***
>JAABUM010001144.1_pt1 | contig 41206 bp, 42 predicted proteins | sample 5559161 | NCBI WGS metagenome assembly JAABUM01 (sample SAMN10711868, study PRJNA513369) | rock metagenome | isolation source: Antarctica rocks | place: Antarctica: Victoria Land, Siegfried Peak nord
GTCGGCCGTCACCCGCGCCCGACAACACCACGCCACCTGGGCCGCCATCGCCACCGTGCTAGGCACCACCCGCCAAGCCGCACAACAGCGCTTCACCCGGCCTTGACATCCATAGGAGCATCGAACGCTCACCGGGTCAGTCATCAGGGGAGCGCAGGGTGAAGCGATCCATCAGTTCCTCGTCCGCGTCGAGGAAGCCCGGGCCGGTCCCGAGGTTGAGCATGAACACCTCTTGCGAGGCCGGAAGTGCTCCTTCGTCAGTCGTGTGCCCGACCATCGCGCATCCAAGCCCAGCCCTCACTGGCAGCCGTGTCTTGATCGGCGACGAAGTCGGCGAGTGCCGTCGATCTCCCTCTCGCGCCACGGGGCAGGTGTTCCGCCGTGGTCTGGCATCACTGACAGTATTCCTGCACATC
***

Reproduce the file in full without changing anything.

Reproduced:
>JAABUM010001144.1_pt1 | contig 41206 bp, 42 predicted proteins | sample 5559161 | NCBI WGS metagenome assembly JAABUM01 (sample SAMN10711868, study PRJNA513369) | rock metagenome | isolation source: Antarctica rocks | place: Antarctica: Victoria Land, Siegfried Peak nord
GTCGGCCGTCACCCGCGCCCGACAACACCACGCCACCTGGGCCGCCATCGCCACCGTGCTAGGCACCACCCGCCAAGCCGCACAACAGCGCTTCACCCGGCCTTGACATCCATAGGAGCATCGAACGCTCACCGGGTCAGTCATCAGGGGAGCGCAGGGTGAAGCGATCCATCAGTTCCTCGTCCGCGTCGAGGAAGCCCGGGCCGGTCCCGAGGTTGAGCATGAACACCTCTTGCGAGGCCGGAAGTGCTCCTTCGTCAGTCGTGTGCCCGACCATCGCGCATCCAAGCCCAGCCCTCACTGGCAGCCGTGTCTTGATCGGCGACGAAGTCGGCGAGTGCCGTCGATCTCCCTCTCGCGCCACGGGGCAGGTGTTCCGCCGTGGTCTGGCATCACTGACAGTATTCCTGCACATC